''We want to take away the traditional idea of New Year's Eve as a drunken spree. We don't want to be viewed as a place where people can come and do a lot of drinking and then leave and perhaps have their evening end unfortunately.''
The speaker is a sales representative for the Parker House, a major Boston hotel that is planning its first New Year's Eve party. With its citywide, carefully coordinated ''First Night'' events, Boston attracts celebrants from far and wide for the occasion. But inclement weather is forecast for the area, and visitors could be faced with unsafe driving conditions on their way home.
So, like many other hotels across the United States, the Parker House is offering a New Year's Eve package that includes party and -- for those guests who wish -- rooms at a 50 percent discount where they can spend the rest of the night safely rather than driving home. The hotel, says the sales representative, has more than 200 reservations for the party, and two-thirds of the guests will take advantage of the discounted-room offer.
In Dallas, where the number of New Year's Eve celebrants will be swelled by tens of thousands of fans arriving for the annual Cotton Bowl football game, a majority of the bigger hotels are offering New Year's Eve party packages that include discounted rooms, says Shirley McGuire of the Convention and Visitors Bureau. She reports the hotels are publicizing that particular feature more heavily this year than ever before.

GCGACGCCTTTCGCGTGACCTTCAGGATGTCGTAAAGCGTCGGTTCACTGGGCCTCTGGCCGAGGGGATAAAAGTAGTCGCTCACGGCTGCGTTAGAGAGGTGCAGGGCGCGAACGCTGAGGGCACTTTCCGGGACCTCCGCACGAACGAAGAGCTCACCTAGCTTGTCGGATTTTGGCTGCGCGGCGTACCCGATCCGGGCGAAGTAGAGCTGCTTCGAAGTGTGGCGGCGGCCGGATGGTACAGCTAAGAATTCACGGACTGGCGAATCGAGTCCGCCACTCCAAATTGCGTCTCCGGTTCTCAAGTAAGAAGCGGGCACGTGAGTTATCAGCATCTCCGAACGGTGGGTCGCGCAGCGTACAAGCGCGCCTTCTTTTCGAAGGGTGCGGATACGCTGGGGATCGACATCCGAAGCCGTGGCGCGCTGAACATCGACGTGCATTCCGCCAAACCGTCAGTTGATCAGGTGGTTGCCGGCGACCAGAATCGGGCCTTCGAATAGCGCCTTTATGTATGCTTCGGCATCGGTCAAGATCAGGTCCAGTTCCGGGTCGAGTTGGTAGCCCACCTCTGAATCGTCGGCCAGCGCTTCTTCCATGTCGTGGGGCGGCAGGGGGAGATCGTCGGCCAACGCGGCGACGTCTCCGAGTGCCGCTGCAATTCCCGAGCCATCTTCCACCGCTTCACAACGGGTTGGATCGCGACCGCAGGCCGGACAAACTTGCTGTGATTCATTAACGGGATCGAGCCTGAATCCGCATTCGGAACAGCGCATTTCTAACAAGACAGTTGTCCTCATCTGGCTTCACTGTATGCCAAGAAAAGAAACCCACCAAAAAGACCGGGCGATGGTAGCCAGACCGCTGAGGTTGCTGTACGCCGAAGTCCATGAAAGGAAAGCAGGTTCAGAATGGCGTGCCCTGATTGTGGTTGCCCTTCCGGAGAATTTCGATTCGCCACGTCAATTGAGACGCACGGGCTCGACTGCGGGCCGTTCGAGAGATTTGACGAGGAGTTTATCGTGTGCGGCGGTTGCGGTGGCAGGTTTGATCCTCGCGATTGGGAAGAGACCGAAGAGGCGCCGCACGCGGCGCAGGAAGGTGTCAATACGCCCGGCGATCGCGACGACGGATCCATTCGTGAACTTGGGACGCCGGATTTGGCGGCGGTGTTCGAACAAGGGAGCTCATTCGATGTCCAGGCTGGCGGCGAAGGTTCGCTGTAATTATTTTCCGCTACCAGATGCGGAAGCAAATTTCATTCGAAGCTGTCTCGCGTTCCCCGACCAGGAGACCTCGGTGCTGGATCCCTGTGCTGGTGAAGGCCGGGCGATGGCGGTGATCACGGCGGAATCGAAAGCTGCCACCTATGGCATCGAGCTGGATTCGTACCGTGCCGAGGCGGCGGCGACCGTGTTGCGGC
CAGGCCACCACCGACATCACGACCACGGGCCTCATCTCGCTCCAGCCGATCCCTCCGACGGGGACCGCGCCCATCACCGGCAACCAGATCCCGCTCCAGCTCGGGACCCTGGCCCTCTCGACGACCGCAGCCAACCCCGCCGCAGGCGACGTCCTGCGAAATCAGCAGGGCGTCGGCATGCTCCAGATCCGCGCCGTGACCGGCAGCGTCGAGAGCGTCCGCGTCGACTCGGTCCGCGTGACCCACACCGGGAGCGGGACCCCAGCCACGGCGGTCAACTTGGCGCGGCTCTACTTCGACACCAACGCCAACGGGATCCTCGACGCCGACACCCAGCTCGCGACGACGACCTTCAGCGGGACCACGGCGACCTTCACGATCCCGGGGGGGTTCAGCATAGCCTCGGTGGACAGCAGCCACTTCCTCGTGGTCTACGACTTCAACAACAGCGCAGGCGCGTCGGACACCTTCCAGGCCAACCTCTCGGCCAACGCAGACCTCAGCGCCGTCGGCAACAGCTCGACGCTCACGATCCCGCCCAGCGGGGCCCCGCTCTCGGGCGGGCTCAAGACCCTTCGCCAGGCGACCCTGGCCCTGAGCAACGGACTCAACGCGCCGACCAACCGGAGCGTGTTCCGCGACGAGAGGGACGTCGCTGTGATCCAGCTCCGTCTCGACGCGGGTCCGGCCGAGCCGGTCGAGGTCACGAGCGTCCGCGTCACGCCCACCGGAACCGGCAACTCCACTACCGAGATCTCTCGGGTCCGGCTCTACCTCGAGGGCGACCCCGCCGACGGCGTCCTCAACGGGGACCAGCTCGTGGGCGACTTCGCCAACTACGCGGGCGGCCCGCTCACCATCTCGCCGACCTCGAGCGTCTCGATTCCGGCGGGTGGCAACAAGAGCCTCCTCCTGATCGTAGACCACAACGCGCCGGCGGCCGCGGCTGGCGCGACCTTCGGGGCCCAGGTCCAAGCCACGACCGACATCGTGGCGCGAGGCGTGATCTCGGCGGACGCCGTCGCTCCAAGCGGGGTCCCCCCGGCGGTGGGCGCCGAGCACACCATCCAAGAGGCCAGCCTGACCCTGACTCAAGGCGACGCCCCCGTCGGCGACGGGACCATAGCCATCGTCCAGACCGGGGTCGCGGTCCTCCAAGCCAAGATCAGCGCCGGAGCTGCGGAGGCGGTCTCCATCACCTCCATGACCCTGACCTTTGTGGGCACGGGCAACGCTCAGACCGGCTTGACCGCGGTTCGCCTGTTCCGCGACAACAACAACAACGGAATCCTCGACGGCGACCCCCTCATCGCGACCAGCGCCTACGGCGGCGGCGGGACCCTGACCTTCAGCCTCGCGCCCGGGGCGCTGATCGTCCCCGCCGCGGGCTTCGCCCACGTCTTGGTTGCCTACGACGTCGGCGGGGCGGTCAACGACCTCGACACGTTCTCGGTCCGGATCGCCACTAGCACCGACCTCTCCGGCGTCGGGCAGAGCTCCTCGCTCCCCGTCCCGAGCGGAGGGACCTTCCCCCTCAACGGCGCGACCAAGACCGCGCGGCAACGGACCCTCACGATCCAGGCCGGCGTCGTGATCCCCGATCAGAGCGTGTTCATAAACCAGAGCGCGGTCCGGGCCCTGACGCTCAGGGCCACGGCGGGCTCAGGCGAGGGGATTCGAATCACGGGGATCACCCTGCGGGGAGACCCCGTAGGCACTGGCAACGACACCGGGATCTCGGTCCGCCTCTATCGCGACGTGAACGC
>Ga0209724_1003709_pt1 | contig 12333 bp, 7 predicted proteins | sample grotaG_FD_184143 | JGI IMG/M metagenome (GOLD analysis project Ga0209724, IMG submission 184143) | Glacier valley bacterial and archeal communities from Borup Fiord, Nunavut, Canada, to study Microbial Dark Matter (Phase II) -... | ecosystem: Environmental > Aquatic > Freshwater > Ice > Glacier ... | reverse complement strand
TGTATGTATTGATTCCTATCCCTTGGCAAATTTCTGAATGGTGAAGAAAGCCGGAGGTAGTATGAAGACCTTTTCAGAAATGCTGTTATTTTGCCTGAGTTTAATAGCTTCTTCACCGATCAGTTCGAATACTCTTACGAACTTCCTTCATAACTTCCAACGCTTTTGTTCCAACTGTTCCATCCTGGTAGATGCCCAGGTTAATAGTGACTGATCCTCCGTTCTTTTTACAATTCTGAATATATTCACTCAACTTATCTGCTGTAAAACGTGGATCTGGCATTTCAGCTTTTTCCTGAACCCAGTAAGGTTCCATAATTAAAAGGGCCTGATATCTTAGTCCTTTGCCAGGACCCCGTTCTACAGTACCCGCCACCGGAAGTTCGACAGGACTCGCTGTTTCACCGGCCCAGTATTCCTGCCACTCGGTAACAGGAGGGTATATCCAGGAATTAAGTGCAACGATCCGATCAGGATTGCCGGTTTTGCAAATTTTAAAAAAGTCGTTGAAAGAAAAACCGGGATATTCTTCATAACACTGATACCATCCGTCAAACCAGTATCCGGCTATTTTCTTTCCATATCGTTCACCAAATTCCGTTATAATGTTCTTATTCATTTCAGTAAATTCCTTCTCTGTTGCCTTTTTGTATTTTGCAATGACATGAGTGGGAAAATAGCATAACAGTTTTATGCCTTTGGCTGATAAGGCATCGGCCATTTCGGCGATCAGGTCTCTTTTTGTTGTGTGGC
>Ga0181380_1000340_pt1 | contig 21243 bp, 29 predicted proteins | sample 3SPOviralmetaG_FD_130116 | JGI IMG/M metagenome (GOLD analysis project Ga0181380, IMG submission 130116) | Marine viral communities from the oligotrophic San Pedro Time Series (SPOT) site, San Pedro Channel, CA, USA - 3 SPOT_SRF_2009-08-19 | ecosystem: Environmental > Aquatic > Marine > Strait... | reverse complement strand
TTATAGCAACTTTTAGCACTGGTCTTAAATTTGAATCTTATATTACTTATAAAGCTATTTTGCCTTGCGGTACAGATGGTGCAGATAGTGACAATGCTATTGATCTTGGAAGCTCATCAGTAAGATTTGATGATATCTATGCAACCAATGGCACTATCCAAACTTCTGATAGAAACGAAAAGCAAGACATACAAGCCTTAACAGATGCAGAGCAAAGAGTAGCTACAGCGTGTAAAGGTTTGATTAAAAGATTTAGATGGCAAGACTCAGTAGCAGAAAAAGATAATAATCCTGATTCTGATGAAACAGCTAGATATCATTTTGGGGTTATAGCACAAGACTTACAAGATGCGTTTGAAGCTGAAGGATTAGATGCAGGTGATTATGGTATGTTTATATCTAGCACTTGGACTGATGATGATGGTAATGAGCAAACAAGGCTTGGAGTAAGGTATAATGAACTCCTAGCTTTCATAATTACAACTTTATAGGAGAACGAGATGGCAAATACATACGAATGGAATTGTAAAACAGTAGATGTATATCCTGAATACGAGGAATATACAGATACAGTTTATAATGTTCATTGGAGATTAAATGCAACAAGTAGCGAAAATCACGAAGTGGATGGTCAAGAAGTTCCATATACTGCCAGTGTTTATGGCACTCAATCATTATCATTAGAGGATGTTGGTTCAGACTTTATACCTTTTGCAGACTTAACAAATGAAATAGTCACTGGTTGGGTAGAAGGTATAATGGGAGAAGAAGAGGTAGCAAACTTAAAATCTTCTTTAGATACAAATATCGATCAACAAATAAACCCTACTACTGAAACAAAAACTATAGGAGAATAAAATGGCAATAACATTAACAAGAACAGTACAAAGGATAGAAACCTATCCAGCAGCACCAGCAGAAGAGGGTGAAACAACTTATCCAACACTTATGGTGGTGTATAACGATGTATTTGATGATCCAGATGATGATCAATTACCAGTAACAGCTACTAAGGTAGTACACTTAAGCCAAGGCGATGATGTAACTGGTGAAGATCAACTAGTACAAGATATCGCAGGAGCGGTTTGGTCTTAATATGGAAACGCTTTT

One Dallas hotel, the Adolphus, estimates that at least 100 of its rooms will be used by party-goers, out of 275 reservations.
These are but two examples of the methods being employed this year to put safety first for persons celebrating the holiday outside their own homes. And, say those who follow such matters, there is reason to believe that increasing numbers of people are heeding the dangers of drinking and then trying to drive home afterward.
According to the National Safety Council (NSC) in Chicago, which is widely known for its estimates of the number of likely highway fatalities on major holidays, there is a greater evidence of ''neighborhood'' New Year's Eve parties than ever before. The advantage for party-goers is obvious: They should be able to walk, rather than drive, home afterward.
Otherwise, hosts are encouraged to put up intoxicated guests overnight, call for taxis to take them home safely, or even collect guests' car keys before the festivities so they can be redistributed only to responsible drivers for the trip home.
New Year's Eve celebrations are a particular concern to safety officials, says Chuck Vance of the NSC, because guests ''who have been good all year are intrigued by the rich food and free drinks.''
Still, Mr. Vance sees ''a tremendous movement across the country'' toward safer New Year's Eves.''
Yet another line of defense between ''impaired'' drivers and the rest of the public are free-coffee-and-donut stations maintained along Interstate highways and turnpikes by volunteers. Many of these are coordinated by the Chicago-based REACT International (Radio Emergency Associated Citizens Teams).
REACT executive director Gerald Reese says member units across the US set up the stations at roadside rest areas after advertising and posting the locations well in advance. Some stations even offer needy persons ''drive home'' services.
In a variation on the same theme, motorists traveling some turnpikes will be issued certificates at toll plazas entitling them to free hot beverages at service plazas.